WASHINGTON – It’s been a breakout season for Craig Stammen and the Washington Nationals, who are heading to the postseason for the first time in the Versailles alumnus’ career.
The Nationals had the best record in baseball during the 2012 season to win the National League East. It’s the first time the franchise has ever won its division (excluding the team’s first place finish in the strike shortened 1994 season), including the team’s days as the Montreal Expos. And with the divisional championship, the Nationals are getting their first taste of the playoffs since 1981 when they were known as the Expos.
“It’s pretty amazing how far we’ve come in the last couple years,” said Stammen, who was born in 1984.
The success of the Nationals has followed a similar arch to Stammen’s success.
Before this year, Stammen essentially had spent two seasons in the majors. He had a 5.11 ERA in 2009 and a 5.13 ERA in 2010 as a starting pitcher.
Last year the North Star product spent most of the season in Triple-A, but this year he earned a spot in the Washington bullpen and posted a 2.34 ERA, which was the best of any National pitcher who threw at least 15 innings.
“It’s been a complete blessing to have the season I’ve had along with the season the team has had,” Stammen said. “It couldn’t have happened at a better time for me in my career.”
As a middle reliever and long reliever, Stammen helped the Nationals post the best team ERA in the National League at 3.33. Only Tampa Bay from the American League had a better staff ERA at 3.19.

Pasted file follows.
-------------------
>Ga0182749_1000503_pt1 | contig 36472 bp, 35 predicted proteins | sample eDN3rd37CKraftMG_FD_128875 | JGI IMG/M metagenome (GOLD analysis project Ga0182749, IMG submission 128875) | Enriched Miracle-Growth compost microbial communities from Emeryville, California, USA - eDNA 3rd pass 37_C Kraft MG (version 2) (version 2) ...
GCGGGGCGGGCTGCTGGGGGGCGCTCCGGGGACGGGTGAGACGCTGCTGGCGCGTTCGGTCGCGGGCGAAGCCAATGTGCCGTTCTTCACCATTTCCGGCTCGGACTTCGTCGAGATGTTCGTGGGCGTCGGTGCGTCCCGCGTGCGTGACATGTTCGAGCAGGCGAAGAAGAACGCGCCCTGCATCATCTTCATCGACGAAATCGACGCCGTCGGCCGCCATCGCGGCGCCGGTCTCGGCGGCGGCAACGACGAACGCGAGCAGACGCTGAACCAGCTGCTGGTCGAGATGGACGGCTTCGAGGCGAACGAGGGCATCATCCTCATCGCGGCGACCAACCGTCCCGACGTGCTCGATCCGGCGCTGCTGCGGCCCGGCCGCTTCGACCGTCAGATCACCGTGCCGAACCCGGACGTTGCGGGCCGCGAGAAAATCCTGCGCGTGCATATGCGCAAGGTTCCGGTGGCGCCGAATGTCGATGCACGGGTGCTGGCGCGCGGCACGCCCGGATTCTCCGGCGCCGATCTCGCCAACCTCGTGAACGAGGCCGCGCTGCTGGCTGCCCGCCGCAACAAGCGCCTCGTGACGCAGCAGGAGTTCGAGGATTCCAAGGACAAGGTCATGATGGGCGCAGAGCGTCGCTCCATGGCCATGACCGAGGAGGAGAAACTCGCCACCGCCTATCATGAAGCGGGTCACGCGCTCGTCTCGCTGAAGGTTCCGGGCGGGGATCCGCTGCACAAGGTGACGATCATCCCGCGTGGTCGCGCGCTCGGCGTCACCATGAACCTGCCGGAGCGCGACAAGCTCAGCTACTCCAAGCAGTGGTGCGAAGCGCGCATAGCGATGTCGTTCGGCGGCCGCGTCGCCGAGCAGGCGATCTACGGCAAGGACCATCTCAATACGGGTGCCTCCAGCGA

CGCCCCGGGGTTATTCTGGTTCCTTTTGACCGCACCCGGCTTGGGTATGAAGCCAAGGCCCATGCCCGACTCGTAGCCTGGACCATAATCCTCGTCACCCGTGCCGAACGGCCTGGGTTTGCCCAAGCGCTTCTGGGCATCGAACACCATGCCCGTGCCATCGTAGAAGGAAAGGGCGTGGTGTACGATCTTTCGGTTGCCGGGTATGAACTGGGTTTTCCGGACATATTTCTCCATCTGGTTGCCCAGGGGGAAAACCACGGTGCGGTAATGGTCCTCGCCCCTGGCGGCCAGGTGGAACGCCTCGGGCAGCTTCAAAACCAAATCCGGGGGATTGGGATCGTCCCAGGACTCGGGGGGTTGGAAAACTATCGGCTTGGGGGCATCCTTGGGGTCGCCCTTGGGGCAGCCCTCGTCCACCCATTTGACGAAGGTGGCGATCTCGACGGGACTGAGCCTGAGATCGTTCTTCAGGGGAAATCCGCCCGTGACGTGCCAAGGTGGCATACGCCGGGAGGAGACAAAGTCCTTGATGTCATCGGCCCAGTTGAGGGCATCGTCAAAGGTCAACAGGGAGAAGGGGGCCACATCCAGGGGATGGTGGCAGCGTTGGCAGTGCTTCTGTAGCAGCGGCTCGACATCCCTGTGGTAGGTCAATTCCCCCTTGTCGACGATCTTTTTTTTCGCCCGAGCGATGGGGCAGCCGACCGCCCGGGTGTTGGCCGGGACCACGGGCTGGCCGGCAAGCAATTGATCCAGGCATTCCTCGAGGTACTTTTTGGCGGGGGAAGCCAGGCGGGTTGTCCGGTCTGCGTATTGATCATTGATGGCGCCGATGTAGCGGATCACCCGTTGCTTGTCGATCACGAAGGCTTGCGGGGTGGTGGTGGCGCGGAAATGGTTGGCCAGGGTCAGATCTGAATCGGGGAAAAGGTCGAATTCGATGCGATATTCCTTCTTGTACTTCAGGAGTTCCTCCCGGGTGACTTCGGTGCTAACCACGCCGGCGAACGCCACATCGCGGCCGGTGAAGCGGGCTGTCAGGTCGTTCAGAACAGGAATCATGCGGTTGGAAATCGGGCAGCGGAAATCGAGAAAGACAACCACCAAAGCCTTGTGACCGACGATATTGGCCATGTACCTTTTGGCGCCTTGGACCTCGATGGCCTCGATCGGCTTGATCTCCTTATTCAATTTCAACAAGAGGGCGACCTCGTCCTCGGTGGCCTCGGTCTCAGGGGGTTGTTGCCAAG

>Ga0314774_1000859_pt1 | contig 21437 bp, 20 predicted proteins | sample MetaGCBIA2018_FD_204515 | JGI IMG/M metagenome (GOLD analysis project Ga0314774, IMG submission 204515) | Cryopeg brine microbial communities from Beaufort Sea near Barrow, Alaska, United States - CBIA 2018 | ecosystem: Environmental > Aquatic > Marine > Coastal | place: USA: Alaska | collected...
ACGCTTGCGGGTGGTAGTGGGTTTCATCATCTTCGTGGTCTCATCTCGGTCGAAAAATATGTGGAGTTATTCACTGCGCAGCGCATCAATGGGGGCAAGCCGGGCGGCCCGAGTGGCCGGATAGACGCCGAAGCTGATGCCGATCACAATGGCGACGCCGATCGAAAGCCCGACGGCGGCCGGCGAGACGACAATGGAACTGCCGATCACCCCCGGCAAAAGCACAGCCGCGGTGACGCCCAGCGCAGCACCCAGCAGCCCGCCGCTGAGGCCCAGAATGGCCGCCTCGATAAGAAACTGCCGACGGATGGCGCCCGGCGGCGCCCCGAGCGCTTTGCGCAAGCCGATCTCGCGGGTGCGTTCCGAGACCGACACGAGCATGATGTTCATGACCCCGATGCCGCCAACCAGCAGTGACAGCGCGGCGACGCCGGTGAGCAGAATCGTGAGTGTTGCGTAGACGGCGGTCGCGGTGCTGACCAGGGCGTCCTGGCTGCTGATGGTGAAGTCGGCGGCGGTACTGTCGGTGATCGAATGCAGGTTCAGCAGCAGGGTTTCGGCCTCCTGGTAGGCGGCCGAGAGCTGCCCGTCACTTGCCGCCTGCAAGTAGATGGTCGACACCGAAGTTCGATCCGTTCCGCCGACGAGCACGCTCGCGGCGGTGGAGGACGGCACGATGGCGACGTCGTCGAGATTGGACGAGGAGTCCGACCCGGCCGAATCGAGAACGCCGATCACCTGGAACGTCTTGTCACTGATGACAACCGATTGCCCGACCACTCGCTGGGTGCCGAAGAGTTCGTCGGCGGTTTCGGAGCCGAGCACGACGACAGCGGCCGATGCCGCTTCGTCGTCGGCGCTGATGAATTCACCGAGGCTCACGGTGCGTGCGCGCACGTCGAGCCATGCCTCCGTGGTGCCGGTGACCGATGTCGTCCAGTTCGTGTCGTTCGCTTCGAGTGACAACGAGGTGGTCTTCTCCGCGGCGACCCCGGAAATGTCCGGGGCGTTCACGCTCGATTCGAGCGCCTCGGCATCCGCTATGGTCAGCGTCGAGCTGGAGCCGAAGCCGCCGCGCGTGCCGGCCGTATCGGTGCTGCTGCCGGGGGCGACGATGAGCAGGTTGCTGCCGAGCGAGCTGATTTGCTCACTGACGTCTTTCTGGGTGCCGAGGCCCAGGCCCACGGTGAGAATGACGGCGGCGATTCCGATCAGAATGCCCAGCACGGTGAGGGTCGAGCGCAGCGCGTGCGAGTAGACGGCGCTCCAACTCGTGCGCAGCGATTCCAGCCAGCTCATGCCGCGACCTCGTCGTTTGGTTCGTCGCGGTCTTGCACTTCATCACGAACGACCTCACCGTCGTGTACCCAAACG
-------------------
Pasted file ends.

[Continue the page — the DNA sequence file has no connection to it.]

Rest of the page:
While Stammen was a starter for most of his life, he’s enjoyed the bullpen mentality of having to be prepared to pitch every day. He’s also happy with the amount of innings he pitched, having thrown 88.1 innings in relief this year.
“I’ve taken to the role and really enjoy it,” he said.
While Stammen is pleased with his success and Washington’s league-leading 98 regular season wins, he and his teammates aren’t satisfied yet.
Midway through the season the team set winning the World Series as a goal, Stammen said, and now anything less would be a disappointment.
“I think it’s our only goal right now,” he said. “I don’t think we’re going to be satisfied if we only win the division series or win the NLCS.”
As the National League’s top-seeded team, Washington has the advantage of playing the winner of the wild card game in a series beginning today. This is the first year Major League Baseball has added a second wild card to each league, which resulted in the Atlanta Braves and St. Louis Cardinals matching up in the National League for a one-game series.
“They’re both really good teams,” Stammen said following the Nationals’ regular season finale Wednesday. “Either one of them is going to be a really tough match up for us.”
If the Nationals would win their divisional series, they would advance to the National League Championship Series against either the Cincinnati Reds or the San Francisco Giants.
“Can’t say it hasn’t crossed my mind,” Stammen said about potentially playing the Reds, his favorite team while growing up.
Stammen said it’s surreal to be in the playoffs. The Nationals have played in some big playoff-like series late in the season, he said, but he’ll be even more amped up for the playoffs.
“It’s really exciting,” Stammen said. “We got a little bit of a taste of it in St. Louis and here at home against the Phillies. The atmosphere was definitely playoff like.”
And the city of Washington is getting behind the team and showing a lot of support, Stammen said. It’s the first time since 1933 when the Washington Senators lost in the World Series that a team from the city has made the playoffs, and it’s special to be a part of that, he said.
“I think they’re pretty pumped up,” said Stammen, who was drafted by the Nationals in 2005, the same year the franchise moved to Washington from Montreal. “You see a lot of people wearing Nationals gear in the city. Even non-baseball fans are wanting a Nationals shirt or hat to wear.”